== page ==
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September 20, 2021

Native Hawaiian Surfer With Alaia Board at Waikiki Beach, Hawaii, ca. 1898

The lone Hawaiian surfer wearing the malo at Waikiki Beach carries one of the last Alaia surf board. The surfer was Charles Kauha. Frank Davey photographed Charles Kauha in 1898 in numerous poses, but none are of Kauha surfing.

An alaia is a thin, round-nosed, square-tailed surfboard ridden in pre-20th century Hawaii. The boards were about 200 to 350 cm (7 to 12 ft) long, weighed up to 50 kg (100 lb), and generally made from the wood of the Koa Tree. They are distinct from modern surfboards in that they have no ventral fins, and instead rely on the sharpness of the edges to hold the board in the face of the wave.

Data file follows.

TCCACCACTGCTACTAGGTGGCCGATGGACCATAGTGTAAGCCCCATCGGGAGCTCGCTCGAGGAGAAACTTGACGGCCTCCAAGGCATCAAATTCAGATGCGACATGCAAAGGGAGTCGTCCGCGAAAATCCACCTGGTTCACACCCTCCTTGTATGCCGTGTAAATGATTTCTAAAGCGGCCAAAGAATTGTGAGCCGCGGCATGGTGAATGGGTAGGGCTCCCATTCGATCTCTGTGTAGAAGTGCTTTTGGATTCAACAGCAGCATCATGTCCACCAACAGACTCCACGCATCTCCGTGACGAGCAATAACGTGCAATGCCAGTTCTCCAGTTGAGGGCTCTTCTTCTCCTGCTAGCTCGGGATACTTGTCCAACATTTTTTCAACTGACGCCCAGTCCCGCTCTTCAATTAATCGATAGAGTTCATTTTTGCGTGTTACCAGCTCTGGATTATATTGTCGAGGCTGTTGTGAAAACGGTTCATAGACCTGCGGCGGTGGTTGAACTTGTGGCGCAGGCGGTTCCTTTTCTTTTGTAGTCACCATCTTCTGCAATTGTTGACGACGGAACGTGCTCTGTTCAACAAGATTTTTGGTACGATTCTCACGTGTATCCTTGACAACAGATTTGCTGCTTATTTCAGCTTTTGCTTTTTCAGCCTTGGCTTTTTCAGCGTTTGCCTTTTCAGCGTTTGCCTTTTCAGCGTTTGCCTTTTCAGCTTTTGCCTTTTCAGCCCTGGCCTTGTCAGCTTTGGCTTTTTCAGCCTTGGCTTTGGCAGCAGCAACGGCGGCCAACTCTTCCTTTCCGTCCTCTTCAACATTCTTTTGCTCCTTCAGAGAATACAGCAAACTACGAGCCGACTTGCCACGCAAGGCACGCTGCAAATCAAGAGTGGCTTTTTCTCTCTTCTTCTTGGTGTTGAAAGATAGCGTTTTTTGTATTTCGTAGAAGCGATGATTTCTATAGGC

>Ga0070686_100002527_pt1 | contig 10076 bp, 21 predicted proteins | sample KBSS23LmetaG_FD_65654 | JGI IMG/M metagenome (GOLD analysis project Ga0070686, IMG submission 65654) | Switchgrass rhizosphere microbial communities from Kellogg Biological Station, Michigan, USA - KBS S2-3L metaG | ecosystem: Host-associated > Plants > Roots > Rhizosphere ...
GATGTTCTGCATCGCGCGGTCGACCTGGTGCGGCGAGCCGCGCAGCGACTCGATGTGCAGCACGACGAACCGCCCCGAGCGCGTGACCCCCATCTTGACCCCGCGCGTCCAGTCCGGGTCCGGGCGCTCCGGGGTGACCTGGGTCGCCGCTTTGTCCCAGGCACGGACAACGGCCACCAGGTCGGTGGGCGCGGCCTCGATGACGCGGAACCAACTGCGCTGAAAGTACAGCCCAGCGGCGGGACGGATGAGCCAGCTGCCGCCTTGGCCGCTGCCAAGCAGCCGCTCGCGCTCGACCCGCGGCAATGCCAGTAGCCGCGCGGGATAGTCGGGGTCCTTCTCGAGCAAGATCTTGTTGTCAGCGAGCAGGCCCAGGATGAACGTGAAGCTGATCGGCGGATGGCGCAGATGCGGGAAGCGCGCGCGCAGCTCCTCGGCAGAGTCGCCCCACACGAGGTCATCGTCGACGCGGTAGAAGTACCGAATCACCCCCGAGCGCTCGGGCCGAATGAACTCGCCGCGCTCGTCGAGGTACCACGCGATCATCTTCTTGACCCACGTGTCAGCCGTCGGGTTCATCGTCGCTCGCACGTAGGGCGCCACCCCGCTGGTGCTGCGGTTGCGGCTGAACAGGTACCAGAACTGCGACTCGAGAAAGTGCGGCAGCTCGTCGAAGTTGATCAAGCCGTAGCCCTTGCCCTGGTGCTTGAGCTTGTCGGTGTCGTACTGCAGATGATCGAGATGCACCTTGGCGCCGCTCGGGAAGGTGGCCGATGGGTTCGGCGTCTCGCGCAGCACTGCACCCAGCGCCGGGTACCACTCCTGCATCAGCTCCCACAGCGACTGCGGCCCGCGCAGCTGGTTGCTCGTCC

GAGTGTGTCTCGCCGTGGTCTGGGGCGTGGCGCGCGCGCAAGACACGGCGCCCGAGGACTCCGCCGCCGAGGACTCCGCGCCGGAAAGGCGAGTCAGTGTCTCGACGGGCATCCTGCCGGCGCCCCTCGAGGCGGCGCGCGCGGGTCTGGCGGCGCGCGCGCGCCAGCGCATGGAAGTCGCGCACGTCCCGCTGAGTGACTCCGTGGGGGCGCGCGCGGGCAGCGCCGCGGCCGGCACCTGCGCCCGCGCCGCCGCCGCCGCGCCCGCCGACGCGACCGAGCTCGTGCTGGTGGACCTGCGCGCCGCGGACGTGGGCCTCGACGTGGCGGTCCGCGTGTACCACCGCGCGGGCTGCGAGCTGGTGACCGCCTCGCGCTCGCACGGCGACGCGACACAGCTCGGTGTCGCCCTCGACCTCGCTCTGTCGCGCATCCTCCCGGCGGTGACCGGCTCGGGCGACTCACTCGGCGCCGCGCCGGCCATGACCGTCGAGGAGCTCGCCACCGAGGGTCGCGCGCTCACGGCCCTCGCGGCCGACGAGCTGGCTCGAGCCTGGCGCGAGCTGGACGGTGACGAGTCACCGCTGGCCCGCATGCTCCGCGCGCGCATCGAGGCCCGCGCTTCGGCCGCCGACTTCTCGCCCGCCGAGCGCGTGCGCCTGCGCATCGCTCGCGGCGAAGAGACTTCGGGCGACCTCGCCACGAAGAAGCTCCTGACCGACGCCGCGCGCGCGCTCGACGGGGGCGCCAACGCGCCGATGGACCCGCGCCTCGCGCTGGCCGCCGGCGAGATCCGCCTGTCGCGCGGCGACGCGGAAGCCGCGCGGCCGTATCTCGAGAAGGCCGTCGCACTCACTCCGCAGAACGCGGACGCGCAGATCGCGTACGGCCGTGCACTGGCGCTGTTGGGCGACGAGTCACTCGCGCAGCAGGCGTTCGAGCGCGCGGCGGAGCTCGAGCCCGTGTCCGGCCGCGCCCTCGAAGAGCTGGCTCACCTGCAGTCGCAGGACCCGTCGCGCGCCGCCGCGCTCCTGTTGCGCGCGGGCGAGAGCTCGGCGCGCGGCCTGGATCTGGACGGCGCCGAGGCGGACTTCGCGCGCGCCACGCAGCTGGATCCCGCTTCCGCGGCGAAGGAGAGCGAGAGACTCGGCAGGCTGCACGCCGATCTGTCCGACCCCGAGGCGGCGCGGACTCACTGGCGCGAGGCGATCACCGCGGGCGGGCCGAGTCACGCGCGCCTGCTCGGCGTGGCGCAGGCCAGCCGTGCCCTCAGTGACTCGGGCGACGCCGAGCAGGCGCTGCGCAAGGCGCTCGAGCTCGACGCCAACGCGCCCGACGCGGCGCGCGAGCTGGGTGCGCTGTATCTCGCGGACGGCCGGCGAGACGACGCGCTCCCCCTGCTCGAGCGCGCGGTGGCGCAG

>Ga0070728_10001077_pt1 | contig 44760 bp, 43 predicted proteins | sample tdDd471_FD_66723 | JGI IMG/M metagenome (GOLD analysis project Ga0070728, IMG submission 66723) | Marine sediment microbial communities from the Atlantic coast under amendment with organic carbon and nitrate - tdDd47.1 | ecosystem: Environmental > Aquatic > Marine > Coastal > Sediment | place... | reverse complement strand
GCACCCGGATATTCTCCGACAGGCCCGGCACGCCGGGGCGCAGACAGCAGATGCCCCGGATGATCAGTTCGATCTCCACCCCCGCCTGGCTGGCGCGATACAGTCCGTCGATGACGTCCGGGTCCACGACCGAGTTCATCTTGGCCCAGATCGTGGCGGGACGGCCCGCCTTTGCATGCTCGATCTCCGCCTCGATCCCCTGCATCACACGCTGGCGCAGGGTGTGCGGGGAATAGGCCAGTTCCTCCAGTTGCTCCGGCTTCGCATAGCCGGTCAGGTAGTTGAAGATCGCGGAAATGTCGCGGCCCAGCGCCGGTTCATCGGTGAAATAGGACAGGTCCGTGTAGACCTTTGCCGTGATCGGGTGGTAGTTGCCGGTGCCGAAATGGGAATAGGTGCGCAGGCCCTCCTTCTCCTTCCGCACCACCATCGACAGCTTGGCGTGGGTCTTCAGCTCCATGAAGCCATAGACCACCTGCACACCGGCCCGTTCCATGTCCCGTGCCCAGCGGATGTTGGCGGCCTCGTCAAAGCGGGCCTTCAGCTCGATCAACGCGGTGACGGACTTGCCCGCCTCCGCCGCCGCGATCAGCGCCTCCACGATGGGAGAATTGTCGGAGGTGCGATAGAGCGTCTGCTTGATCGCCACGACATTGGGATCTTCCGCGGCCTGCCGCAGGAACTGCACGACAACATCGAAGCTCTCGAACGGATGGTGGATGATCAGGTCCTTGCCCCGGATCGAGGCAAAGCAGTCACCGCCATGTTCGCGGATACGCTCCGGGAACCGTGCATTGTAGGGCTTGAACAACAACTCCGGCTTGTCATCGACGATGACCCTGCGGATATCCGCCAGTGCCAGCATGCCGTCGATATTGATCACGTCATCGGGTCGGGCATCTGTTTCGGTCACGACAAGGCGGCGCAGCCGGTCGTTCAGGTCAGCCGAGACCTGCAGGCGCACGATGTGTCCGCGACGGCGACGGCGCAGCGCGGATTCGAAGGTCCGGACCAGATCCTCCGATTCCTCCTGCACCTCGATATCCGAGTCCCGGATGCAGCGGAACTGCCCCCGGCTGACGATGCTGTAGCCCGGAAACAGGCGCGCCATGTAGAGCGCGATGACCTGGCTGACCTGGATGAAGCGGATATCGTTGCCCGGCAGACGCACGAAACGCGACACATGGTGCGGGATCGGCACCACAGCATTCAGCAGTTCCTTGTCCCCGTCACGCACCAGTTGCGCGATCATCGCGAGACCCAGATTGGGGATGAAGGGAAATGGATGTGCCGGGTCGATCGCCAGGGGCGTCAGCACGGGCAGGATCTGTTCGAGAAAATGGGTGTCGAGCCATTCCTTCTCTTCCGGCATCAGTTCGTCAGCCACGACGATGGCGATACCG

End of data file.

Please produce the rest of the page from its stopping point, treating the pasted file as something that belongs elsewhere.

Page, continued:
The alaia’s roots span back a thousand years. Lala is the Hawaiian word describing the action of riding an alaia surfboard. Lala is a word found in the Hawaiian dictionary meaning “the controlled slide in the curl when surfing on a board.” Princess KaŹ»iulani’s alaia board, measuring 7ft 4in long, is preserved at the Bishop Museum.


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